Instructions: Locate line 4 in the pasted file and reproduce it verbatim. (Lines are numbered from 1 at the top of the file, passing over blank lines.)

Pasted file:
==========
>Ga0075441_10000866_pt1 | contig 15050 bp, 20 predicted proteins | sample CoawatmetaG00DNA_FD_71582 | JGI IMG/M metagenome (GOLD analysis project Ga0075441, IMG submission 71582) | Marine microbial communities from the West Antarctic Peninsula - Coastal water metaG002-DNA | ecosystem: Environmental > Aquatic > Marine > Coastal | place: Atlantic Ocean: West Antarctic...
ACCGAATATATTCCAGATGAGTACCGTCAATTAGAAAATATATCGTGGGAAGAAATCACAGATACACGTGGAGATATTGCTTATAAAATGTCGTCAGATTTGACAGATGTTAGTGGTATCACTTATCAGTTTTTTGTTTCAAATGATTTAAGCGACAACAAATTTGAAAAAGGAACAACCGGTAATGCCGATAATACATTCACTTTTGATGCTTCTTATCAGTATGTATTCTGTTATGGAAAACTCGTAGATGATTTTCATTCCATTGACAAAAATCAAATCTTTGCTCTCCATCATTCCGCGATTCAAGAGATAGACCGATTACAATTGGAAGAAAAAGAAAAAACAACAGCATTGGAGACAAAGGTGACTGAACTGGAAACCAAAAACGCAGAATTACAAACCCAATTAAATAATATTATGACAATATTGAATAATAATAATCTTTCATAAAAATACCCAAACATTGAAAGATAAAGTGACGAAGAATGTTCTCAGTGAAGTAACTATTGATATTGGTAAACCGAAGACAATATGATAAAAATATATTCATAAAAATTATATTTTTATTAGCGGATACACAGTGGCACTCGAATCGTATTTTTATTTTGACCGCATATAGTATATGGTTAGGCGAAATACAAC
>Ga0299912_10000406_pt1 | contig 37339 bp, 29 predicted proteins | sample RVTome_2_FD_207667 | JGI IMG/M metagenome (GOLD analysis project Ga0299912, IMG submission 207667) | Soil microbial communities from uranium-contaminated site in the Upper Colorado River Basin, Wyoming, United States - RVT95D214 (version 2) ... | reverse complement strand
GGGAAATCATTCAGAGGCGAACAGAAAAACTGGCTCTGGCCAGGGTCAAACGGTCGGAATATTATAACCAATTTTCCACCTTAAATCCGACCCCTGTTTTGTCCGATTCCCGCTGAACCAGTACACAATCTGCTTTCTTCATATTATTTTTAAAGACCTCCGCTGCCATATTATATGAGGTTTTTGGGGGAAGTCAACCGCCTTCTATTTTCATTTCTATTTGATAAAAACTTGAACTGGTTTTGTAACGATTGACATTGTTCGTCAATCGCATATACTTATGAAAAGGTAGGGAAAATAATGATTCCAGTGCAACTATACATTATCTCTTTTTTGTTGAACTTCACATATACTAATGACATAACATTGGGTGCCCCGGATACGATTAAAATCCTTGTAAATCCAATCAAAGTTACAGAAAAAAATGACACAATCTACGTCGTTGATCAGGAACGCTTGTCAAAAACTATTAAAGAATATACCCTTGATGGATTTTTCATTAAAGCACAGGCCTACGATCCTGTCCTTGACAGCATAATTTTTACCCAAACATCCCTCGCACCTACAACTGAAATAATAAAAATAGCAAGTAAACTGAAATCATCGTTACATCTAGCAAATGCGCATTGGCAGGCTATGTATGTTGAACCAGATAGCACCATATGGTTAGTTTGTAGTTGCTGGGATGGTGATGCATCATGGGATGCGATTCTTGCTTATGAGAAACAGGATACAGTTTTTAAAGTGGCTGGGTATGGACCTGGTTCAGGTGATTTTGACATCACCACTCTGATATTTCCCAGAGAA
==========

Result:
GGGAAATCATTCAGAGGCGAACAGAAAAACTGGCTCTGGCCAGGGTCAAACGGTCGGAATATTATAACCAATTTTCCACCTTAAATCCGACCCCTGTTTTGTCCGATTCCCGCTGAACCAGTACACAATCTGCTTTCTTCATATTATTTTTAAAGACCTCCGCTGCCATATTATATGAGGTTTTTGGGGGAAGTCAACCGCCTTCTATTTTCATTTCTATTTGATAAAAACTTGAACTGGTTTTGTAACGATTGACATTGTTCGTCAATCGCATATACTTATGAAAAGGTAGGGAAAATAATGATTCCAGTGCAACTATACATTATCTCTTTTTTGTTGAACTTCACATATACTAATGACATAACATTGGGTGCCCCGGATACGATTAAAATCCTTGTAAATCCAATCAAAGTTACAGAAAAAAATGACACAATCTACGTCGTTGATCAGGAACGCTTGTCAAAAACTATTAAAGAATATACCCTTGATGGATTTTTCATTAAAGCACAGGCCTACGATCCTGTCCTTGACAGCATAATTTTTACCCAAACATCCCTCGCACCTACAACTGAAATAATAAAAATAGCAAGTAAACTGAAATCATCGTTACATCTAGCAAATGCGCATTGGCAGGCTATGTATGTTGAACCAGATAGCACCATATGGTTAGTTTGTAGTTGCTGGGATGGTGATGCATCATGGGATGCGATTCTTGCTTATGAGAAACAGGATACAGTTTTTAAAGTGGCTGGGTATGGACCTGGTTCAGGTGATTTTGACATCACCACTCTGATATTTCCCAGAGAA